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History 101: Kurt Busiek talks “Book Of Thoth”

by  in Comic News Comment
History 101: Kurt Busiek talks “Book Of Thoth”
“Conan: Book of Thoth” #1 & #2

As one of the big success stories in the last couple of years, “Conan” is another jewel in the crown of writer Kurt Busiek. The scribe is famous for his superhero work in “Marvels” and “Superman: Secret Identity,” as well as his trailblazing work in “Astro City” and “Arrowsmith.” But when he launched Dark Horse’s “Conan” series, which was faithful to the Robert E Howard novels, he showed that he was a master of yet another genre. With his DC Comics contract’s exclusivity clause, fans won’t see Busiek on “Conan” for too much longer, but in March he’ll tell an oft-requested story in the form of “Book Of Thoth.” Busiek briefly spoke with CBR News about the mini-series, with includes Len Wein & Kelley Jones as collaborators, and explained the premise of the series.


“Simply put, this is the origin story of Conan’s greatest foe, Thoth-amon,” Busiek explained to CBR News. “We’ll see Thoth’s childhood, what drives him, how he becomes a sorcerer, how he becomes so powerful, how he hooks up with the dread god Set, and more. Think of it as a big ol’ techno-thriller, except instead of ‘techno’ it’s ‘mystico,’ and instead of being set in the modern era, it’s set in ancient Stygia.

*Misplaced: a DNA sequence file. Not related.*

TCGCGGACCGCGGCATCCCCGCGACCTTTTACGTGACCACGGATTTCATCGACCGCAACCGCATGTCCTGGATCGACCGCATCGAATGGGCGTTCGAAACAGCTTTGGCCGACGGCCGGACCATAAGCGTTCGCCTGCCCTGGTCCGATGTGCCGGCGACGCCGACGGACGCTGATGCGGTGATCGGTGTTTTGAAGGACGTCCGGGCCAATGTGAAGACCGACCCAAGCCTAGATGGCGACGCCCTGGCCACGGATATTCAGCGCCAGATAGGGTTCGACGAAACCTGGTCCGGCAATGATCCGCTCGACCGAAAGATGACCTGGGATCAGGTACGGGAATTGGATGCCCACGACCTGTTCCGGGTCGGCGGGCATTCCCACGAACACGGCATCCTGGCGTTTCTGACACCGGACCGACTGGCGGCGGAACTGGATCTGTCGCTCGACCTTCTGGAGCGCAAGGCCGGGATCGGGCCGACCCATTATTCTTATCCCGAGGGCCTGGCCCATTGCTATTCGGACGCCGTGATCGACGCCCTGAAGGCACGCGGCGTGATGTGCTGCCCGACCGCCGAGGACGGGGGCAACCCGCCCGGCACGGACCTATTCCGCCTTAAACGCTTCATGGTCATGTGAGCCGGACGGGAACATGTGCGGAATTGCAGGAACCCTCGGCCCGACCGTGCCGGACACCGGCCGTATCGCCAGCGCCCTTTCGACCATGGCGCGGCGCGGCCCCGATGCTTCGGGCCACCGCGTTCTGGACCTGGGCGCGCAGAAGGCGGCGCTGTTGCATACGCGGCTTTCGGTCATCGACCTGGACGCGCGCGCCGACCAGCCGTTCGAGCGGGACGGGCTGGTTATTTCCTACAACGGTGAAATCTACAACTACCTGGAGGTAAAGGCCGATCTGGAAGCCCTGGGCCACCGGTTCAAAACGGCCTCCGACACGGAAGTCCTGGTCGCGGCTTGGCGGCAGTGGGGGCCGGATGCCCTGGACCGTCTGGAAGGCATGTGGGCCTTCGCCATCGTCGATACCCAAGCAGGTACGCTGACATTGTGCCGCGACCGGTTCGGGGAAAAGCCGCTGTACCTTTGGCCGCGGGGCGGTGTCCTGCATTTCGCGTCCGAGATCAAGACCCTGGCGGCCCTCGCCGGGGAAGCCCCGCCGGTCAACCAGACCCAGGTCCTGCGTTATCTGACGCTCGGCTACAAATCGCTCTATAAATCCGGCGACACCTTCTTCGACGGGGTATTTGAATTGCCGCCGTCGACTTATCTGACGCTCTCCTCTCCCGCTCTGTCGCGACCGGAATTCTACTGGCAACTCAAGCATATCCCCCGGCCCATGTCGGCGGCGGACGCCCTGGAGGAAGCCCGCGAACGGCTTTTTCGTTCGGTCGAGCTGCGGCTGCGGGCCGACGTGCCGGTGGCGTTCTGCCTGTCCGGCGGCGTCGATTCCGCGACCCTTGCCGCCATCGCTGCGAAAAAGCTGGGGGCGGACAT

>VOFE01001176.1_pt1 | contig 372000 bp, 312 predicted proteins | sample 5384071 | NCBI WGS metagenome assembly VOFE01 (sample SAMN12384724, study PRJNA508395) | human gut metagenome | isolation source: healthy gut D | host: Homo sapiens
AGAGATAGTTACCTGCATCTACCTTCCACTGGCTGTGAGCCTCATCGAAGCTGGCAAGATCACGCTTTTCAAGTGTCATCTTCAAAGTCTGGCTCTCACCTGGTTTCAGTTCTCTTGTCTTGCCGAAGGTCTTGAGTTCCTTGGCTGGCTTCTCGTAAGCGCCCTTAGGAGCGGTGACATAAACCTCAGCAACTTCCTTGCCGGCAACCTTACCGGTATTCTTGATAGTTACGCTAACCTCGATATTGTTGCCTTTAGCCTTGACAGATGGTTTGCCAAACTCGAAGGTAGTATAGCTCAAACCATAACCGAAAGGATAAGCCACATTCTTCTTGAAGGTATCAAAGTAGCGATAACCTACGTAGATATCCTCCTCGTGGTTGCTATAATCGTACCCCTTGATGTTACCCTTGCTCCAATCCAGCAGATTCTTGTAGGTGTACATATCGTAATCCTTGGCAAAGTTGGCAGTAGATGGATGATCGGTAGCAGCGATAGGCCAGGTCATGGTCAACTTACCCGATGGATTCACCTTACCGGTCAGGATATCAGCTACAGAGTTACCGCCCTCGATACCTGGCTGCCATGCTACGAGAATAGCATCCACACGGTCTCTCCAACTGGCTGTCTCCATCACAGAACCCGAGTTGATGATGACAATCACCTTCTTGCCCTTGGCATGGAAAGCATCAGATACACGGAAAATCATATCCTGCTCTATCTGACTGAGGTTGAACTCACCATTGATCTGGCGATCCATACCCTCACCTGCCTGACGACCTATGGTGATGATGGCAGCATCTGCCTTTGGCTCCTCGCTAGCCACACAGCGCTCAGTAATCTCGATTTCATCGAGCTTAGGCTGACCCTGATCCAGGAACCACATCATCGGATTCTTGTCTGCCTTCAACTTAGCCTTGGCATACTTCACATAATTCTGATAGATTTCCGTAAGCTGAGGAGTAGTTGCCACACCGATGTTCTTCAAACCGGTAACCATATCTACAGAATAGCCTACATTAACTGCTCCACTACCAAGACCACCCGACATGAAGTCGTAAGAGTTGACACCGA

“It’s the big, bold rise to power of the ultimate villain.”


While we’ll see some familiar faces from “Conan,” Busiek says that the series will take place a bit earlier than some might expect. “We’ll see Thoth, of course. And Kalanthes, priest of Ibis. But most of the series takes place centuries before any of the main Conan cast has been born, so it’s largely the movers and shakers of ancient Stygia, who you mostly haven’t met yet. We do get to see at least one character who was only seen as, well, a skullbone, in the regular series.”


Though some fans say it’s harder to get readers interested in projects about villains, citing middle of the road sales on many super-villain books., Busiek explained why he disagrees with that notion and what makes Thoth so interesting to him. “Is it really that hard to get people interested in villain stories? I don’t know — Dracula’s been a compelling character for a long time now, and people are always itching for more Dr. Doom. And from ‘Thunderbolts’ to ‘Villains United’ and more, bad guys seem to intrigue readers these days.

“Conan: Book of Thoth” #3 “Conan: Book of Thoth” #1, Page 5

“In any case, Thoth is a powerful, exotic and mysterious character — he only turns up in one Robert E. Howard Conan story, and is mentioned in two more. He’s clearly a power in that world, someone who can make things move and shake even without setting foot on stage. Already, that makes him interesting enough for me to want to know more. Where’d he come from? What drive him? What does he want? What is it about him that makes him someone who crosses Conan’s path as often as he does (he’s the only Conan villain REH used more than once). That feels like a story worth telling, a character worth bringing into the spotlight. And with Kelley Jones bringing it to life, even better!”